I am trying to compute the indefinite integral $$ \int_0^u {}_2F_1\left(\frac{1}{4},\frac{5}{4},2,1-v^2\right)^2 dv $$ for $0<u<1$. Using Clausen's formula for the square of the hypergeometric function, this can be written as $$ \int_0^u {}_3F_2\left(\frac{1}{2},\frac{3}{2},\frac{5}{2};2,3;1-v^2\right)dv = \frac{1}{2}\int_{1-u^2}^{1} \frac{1}{\sqrt{1-x}}{}_3F_2\left(\frac{1}{2},\frac{3}{2},\frac{5}{2};2,3;x\right)dx, $$ where I have performed a change of variables $x=1-v^2$. From Brudnikov & Brychkov, Volume 3, I know the following indefinite integral for generalized hypergeometric functions ${}_pF_q$: $$ \int x^{\alpha-1}{}_pF_q\left((a_p);(b_q);x\right)=\frac{x^\alpha}{\alpha}\,{}_{p+1}F_{q+1}\left((a_p),\alpha;(b_q),\alpha+1;x\right). $$ One ansatz is to expand the factor of $1/\sqrt{1-x}$ in a Taylor series, to integrate each summand and then to sum the series. Doing this, one obtains the expression $$ \left.\frac{1}{2}\sum_{n=0}^\infty\frac{\left(\frac{1}{2}\right)_{n}}{(n+1)!}x^{n+1}{}_4F_3\left(\frac{1}{2},\frac{3}{2},\frac{5}{2},n+1;2,3,n+2;x\right)\right|_{x=1-u^2}^{x=1}, $$ where $(\alpha)_n=\alpha(\alpha+1)\ldots(\alpha+n-1)$ is the Pochhammer symbol. Unfortunately, I do not know how to sum this.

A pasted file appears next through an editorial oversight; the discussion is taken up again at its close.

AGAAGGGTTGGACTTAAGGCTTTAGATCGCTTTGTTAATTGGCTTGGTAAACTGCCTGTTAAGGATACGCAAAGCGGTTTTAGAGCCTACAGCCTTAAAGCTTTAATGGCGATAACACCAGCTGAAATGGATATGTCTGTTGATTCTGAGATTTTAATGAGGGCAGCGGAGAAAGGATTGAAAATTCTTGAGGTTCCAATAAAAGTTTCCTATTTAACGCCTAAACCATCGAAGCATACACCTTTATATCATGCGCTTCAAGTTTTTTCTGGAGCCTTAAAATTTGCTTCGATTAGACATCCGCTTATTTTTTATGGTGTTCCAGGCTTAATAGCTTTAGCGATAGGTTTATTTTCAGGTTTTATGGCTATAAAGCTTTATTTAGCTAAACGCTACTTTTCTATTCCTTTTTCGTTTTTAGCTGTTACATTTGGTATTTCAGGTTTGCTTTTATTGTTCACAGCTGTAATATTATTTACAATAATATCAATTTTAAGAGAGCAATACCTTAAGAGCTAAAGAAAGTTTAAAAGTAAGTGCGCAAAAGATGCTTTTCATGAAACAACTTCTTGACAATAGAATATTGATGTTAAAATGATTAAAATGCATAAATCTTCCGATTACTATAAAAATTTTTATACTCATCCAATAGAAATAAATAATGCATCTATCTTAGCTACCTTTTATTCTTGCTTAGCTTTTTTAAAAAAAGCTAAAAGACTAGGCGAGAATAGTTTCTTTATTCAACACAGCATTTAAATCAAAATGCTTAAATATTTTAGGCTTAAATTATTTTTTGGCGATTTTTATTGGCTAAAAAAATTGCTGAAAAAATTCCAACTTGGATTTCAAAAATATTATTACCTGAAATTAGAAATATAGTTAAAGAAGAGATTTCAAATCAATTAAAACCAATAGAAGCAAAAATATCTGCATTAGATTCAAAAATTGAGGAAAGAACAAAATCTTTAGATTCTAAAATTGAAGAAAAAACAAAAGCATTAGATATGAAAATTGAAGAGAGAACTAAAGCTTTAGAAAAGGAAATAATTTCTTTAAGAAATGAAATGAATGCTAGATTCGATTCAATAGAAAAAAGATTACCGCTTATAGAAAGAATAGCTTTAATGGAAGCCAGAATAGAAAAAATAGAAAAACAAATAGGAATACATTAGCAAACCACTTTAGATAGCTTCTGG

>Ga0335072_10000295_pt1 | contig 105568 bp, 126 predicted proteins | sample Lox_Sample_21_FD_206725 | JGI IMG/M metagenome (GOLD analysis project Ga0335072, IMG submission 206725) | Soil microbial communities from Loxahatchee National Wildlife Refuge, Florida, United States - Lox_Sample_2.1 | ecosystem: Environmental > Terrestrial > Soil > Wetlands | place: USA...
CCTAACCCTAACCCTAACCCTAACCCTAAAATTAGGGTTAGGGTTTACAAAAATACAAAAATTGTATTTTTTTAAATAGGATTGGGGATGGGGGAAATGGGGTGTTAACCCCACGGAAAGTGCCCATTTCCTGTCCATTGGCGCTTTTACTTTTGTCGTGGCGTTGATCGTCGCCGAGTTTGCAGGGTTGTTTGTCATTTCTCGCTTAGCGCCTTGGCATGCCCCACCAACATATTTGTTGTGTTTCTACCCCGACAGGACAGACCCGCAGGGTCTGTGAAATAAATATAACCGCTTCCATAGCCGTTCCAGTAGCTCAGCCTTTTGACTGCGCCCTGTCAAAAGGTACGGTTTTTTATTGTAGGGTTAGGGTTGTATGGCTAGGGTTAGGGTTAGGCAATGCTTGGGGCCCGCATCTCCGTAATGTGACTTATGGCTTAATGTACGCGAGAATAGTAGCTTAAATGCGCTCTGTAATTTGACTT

Another ansatz is to use the identity $$ {}_3F_2\left(\frac{1}{2},\frac{3}{2},\frac{5}{2};2,3;1-v^2\right)=\frac{64 \left((1+v) K\left(\frac{1-v}{2}\right)-2vE\left(\frac{1-v}{2}\right)\right)^2}{9 \pi^2 (1-v^2)^2}, $$ where $K$ and $E$ are the complete elliptic integrals of the first and second kind. However, I also do not know how to integrate these terms with squared complete elliptic integrals.